Blogger Thunder Jones said...

Sheesh. I've got to take those things in a few years. How difficult would they be for those educated outside of Episcopal seminaries? Especially the liturgical sections.

Monday, February 07, 2005 2:50:00 PM  
Blogger Jason said...

Well, I suppose the question is actually how much Anglican liturgical knowledge will you need to serve well as a priest? The same goes for Anglican theology, etc. I don't think anyone would flourish in ministry without some such knowledge. Again, though, I stress that the time spent in seminary will give people a good grounding in these things, so I don't think there is cause for alarm or worry.

Monday, February 07, 2005 6:42:00 PM  
Blogger Emily said...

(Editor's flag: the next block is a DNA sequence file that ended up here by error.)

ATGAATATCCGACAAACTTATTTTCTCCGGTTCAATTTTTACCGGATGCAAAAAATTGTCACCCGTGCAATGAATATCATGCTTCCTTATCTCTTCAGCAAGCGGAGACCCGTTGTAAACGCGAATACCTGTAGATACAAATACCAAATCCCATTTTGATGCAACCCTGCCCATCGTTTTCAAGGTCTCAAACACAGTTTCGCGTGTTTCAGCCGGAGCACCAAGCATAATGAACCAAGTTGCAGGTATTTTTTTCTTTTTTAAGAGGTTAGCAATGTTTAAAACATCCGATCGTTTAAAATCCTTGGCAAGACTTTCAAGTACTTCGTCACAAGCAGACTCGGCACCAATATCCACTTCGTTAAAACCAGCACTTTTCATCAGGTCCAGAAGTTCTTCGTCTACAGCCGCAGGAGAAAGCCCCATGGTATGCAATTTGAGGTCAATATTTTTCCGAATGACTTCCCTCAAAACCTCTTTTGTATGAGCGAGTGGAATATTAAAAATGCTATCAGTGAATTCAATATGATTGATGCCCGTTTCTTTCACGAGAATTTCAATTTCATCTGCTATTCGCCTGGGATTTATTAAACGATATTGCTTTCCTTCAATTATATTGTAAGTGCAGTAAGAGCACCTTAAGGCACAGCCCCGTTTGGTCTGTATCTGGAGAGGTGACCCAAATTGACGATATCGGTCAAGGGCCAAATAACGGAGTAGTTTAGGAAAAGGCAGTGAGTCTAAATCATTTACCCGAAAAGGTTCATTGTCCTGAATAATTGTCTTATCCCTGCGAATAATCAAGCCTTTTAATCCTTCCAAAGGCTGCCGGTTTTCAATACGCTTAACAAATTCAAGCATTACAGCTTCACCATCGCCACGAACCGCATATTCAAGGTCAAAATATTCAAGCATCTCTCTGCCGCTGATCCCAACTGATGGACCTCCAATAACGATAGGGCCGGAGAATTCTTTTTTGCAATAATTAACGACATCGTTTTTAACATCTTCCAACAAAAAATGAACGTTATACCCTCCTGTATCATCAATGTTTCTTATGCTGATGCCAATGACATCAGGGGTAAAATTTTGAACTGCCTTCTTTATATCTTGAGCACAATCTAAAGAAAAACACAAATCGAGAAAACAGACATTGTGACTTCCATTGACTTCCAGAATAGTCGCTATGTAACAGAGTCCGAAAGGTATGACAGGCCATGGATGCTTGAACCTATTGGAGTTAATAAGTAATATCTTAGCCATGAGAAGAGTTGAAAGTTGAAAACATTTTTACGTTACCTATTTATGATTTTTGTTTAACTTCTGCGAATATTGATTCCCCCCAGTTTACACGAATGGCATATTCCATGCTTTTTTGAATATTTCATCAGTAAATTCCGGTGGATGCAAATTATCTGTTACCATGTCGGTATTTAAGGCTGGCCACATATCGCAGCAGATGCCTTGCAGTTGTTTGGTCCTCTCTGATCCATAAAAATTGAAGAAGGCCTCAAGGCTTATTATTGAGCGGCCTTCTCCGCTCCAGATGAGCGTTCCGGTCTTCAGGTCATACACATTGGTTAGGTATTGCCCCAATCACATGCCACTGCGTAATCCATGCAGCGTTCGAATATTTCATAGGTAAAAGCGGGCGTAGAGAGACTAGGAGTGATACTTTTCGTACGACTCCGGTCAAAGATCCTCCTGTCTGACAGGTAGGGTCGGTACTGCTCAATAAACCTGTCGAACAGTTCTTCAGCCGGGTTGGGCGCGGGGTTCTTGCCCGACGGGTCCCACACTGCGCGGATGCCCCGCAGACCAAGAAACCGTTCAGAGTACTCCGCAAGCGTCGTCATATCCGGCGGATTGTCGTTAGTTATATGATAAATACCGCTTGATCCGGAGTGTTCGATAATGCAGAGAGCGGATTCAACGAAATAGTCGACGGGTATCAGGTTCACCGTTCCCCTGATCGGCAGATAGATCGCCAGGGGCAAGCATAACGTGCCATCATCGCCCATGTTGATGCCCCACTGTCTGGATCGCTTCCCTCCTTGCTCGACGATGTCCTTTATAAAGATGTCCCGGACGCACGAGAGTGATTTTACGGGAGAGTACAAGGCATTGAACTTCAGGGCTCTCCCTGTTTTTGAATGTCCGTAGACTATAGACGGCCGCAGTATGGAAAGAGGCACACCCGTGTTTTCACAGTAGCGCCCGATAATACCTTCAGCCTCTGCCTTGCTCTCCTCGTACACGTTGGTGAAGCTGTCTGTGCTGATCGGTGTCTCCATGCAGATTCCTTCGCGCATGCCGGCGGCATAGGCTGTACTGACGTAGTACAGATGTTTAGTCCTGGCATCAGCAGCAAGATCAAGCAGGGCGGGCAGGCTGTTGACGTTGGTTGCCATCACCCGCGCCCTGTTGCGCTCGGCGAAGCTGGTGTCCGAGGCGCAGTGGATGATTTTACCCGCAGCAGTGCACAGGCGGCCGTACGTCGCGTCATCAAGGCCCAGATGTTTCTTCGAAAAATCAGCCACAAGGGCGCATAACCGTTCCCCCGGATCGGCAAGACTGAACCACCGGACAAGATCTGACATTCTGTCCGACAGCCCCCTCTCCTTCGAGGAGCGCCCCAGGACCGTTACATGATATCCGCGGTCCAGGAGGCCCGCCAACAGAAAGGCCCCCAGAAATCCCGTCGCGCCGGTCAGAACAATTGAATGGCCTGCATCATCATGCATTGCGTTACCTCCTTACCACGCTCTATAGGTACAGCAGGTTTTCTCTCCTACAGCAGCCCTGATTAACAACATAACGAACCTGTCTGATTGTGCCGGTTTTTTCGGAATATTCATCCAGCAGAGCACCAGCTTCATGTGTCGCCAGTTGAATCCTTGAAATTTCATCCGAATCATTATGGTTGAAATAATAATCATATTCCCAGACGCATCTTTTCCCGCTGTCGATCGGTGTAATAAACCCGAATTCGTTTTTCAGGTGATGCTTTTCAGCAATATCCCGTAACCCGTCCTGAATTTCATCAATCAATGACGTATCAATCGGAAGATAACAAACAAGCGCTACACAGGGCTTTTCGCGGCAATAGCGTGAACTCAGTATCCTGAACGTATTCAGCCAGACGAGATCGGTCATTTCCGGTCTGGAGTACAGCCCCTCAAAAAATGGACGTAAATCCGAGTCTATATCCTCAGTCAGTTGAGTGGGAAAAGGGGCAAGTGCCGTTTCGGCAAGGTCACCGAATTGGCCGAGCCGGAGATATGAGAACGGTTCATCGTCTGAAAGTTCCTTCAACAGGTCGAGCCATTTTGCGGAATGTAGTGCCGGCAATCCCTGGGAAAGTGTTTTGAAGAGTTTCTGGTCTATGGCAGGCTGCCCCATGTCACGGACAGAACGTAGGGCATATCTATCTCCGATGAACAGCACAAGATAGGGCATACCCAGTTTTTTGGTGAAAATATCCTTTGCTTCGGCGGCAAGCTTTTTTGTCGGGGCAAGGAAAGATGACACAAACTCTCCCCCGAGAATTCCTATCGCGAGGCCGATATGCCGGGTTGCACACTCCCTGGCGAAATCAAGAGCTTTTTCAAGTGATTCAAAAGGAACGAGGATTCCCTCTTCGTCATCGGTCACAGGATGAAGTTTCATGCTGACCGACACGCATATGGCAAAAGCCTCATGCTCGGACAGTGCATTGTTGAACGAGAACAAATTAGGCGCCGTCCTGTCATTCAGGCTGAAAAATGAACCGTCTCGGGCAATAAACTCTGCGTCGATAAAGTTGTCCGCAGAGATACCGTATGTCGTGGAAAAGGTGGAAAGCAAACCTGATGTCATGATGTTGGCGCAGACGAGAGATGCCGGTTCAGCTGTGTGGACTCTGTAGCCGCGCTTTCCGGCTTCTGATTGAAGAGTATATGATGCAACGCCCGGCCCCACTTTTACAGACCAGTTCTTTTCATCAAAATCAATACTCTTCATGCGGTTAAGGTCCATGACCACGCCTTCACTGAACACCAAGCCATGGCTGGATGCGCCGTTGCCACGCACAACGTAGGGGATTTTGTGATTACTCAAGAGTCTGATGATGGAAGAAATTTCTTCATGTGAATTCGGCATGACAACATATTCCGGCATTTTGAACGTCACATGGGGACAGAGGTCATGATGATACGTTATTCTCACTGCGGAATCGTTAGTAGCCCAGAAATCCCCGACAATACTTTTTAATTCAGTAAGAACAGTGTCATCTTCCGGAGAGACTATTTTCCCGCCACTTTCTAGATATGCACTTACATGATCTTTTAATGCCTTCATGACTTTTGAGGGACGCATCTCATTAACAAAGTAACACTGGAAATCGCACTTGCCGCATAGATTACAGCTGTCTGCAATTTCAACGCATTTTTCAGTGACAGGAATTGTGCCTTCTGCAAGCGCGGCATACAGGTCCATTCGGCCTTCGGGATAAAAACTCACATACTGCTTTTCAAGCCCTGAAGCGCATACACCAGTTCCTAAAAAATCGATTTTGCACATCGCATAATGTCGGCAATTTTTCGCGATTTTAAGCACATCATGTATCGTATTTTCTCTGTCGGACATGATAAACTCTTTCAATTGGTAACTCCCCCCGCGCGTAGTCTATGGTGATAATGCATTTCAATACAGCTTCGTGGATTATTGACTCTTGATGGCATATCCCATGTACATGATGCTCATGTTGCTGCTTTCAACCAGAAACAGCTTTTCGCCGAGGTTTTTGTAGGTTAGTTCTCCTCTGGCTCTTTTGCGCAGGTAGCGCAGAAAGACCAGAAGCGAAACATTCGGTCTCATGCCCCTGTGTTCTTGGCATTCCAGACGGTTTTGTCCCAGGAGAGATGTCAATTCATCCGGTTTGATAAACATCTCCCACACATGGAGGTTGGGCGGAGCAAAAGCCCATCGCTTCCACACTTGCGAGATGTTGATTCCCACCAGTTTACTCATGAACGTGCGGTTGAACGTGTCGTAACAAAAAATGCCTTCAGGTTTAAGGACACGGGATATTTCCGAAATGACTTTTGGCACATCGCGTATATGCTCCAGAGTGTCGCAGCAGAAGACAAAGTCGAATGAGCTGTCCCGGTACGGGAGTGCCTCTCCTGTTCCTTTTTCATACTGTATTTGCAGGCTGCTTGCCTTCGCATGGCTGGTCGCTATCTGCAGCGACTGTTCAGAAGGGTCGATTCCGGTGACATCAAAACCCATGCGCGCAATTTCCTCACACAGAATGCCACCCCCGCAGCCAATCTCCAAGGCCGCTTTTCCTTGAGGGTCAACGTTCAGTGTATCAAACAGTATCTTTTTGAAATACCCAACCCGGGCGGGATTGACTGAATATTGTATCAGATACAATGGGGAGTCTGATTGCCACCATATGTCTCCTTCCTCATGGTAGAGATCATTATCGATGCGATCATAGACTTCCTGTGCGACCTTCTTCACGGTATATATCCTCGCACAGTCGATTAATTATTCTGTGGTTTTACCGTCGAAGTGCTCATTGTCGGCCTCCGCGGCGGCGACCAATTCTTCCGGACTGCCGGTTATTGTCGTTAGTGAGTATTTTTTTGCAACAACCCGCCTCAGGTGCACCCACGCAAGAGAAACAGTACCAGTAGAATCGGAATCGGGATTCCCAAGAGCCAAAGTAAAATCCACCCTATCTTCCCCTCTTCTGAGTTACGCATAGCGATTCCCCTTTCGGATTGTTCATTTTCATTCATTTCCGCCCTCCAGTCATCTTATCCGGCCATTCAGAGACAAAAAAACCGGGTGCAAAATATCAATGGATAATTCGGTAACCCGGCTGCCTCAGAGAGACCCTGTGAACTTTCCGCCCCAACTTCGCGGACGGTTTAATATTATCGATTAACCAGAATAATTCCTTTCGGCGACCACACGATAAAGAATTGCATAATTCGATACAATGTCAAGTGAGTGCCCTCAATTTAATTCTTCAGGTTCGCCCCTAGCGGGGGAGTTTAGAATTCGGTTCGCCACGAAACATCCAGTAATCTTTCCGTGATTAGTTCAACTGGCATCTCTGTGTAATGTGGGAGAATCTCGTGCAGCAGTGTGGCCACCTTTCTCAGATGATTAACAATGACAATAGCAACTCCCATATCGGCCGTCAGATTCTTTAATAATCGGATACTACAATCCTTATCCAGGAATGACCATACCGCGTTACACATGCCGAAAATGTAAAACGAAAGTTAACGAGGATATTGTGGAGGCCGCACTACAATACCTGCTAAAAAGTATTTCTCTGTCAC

A couple of things occur to me:

I also remember experiencing GOEs as a real spiritual trial--as the week went on, I found myself struggling with my personal demons. I think this is to be expected but nobody ever really seems to talk about this aspect of it (I don't think we Americans want to think too much about the tests and trials of "call" but that's another topic).

One thing that worked for me was to evaluate where I was re GOEs the summer before senior year--what classes had I taken and what gaps would I have by Jan of senior year? Rather than try to refresh my memory on every topic, I did a little reading that summer on areas I felt weak in (the Oxford Movement, ethics, the big picture of the OT). Then over Christmas break before GOEs I skimmed through and organized my class notes so I could find things quickly.

Monday, February 07, 2005 8:42:00 PM